Being a Teacher

Contributed by:
Sharp Tutor
Learning Outcome:
“We teach who we are!” Describe what that means.
Think about how the hidden curriculum affects the climate in the classroom.
Explore the support systems that are in place for new teachers.
Compare the lifelong learning needs of teachers with those in other professions.
Start your own teaching story as you explore teaching as a career.
1. Chapter 2 Teaching Stories
Introduction to Education
By Koch
2. Learning Outcome
After reading this chapter, you should be thinking about the following ideas:
• “We teach who we are!” Describe what that means.
• Think about how the hidden curriculum affects the climate in
the classroom.
• Explore the support systems that are in place for new
• Compare the life long learning needs of teachers with those
in other professions.
• Start your own teaching story as you explore teaching as a
3. Key Terms
• Teacher burnout
• Hidden curriculum
• Learning communities
• Professional development
• Goodness of fit
• Mentoring
4. Guided Notes
Directions: Write the question and the answer during
1. Who is the “typical” US public school teacher, statistically
speaking {as in race, gender, age, and level of education}?
2. What are two misconceptions about early-childhood
3. What are some of the rewards of teaching?
4. What are the signs of teacher burnout?
5. Guided Notes
Directions: Write the question and the answer during
1. What are 5 challenges of teaching?
2. What are some strategies for overcoming teacher burnout?
3. What is the average annual salary for a US public school
4. What is the hidden curriculum?
5. What is mentoring/induction?
6. • Being a teacher requires an emotional and
intellectual commitment. In a typical school
day, teachers can experience excitement,
frustration, pleasure, angst, leaps of joy as
well as sadness.
• How ready are you to navigate these
emotions-while at the same time staying focus
on your goals for the day?
7. Taking the Roll Call for
Students and Teachers
• 56 million student are enrolled in American
public and private elementary and secondary
• 3.7 million teachers
– 400,000 private school teachers
8. U.S.A. Public School Teachers
– 83% white
– 84% female
– 29% under age 30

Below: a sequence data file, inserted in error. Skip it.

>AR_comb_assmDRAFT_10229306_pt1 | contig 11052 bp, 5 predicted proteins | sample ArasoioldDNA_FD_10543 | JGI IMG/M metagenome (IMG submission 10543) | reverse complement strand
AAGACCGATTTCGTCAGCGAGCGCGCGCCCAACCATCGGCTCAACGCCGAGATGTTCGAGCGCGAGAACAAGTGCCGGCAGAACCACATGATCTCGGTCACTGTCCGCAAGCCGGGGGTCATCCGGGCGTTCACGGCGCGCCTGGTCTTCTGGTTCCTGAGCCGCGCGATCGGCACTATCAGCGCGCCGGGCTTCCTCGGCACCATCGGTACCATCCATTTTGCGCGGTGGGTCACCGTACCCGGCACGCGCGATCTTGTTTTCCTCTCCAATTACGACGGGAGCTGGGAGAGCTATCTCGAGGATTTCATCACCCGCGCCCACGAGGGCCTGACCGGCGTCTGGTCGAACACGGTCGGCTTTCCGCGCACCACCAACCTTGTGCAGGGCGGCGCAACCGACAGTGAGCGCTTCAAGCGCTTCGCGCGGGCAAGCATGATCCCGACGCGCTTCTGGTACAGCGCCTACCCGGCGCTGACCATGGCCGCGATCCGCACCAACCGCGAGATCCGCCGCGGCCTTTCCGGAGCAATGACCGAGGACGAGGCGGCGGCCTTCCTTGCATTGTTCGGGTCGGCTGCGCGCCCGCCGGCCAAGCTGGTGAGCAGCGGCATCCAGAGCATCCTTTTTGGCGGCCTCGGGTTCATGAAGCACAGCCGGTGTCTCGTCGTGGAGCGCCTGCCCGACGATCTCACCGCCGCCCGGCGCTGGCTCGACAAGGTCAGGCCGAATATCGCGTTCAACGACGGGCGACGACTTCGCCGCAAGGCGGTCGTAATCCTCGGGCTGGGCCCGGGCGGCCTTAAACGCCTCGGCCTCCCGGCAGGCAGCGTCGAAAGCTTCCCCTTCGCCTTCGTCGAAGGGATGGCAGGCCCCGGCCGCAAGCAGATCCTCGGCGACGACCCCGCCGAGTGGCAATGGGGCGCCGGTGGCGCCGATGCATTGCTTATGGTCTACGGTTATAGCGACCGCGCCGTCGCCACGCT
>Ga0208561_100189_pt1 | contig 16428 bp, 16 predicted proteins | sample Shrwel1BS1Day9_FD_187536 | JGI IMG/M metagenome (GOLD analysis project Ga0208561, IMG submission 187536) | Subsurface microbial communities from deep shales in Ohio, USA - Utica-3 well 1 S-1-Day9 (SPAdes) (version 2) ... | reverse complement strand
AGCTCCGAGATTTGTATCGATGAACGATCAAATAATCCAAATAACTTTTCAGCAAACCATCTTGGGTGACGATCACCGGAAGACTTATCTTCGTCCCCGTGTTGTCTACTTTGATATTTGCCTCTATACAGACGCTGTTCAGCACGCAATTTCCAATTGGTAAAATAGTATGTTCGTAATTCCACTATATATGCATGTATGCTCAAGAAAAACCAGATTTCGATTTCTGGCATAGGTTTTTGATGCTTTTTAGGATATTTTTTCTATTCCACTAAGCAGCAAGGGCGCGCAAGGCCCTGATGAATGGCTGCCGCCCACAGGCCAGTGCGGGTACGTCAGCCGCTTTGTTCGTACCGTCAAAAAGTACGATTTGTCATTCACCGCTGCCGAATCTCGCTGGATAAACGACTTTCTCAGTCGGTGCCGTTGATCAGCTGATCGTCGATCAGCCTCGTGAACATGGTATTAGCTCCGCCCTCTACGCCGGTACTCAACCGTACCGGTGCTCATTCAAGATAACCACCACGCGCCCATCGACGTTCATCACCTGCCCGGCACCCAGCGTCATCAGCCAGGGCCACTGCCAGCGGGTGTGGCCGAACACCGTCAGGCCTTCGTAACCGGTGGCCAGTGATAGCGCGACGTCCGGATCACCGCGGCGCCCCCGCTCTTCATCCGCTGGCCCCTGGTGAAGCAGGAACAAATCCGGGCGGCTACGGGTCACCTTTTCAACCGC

– 49% age 30-49
– 30% age 50 and over
– 55% have a Master’s or higher degree
With the increase diversity of USA students, many educators believe
that USA schools have an urgent need for young teachers from
various ethnic backgrounds.
9. It is important for the profession that more men
enter, since researches have asserted that male
role models are significant figures in the
10. Early-Childhood Education
• There are many more early • What they learn and
childhood teachers today experience in their early
than there were just a few years shapes their views of
years ago. themselves and the world.
• Pre-school, • Early-learning programs,
prekindergarten, and enrolling children as young
kindergarten play a vital as three years old, are seen
role in the development of as the key to closing
children. achievement gaps.
11. • Students develop social
skills through play
{empathy, impulse control,
• Early-childhood educators capacity for sharing,
are dismissed by society as communicating, and
glorified “babysitters.” problem solving}.
• This is incorrect and
damaging to the profession • Play based activities also
and to an understanding of enhance children’s capacity
the crucial role that early to think creatively, make
learning plays in the choices, explore their
development of healthy environment, and develop
children and productive prewriting skills and
students. sequencing skills.
12. • Perhaps the most dominate misconception about
early-childhood education is that it is not as work-
intensive as teaching in the higher grades.
• In fact, preparing a curriculum and activities for
young children requires many hours of research and
careful planning.
13. Deciding to Become
a Teacher
• When teachers are “common thinking is that
teaching is simple. But teaching
asked why they decided
isn’t simple. It’s a highly
to enter the profession, sophisticated intellectual activity
they often say, that requires, among other
– I love children things, a centered presence in
the classroom, good negotiation
– I love of learning skills, understandings of
– I love school pedagogy and psychology that
inform one another, and
sensitivity to sociological factors
in learning.”
– Jackie Grennon Brooks {2002}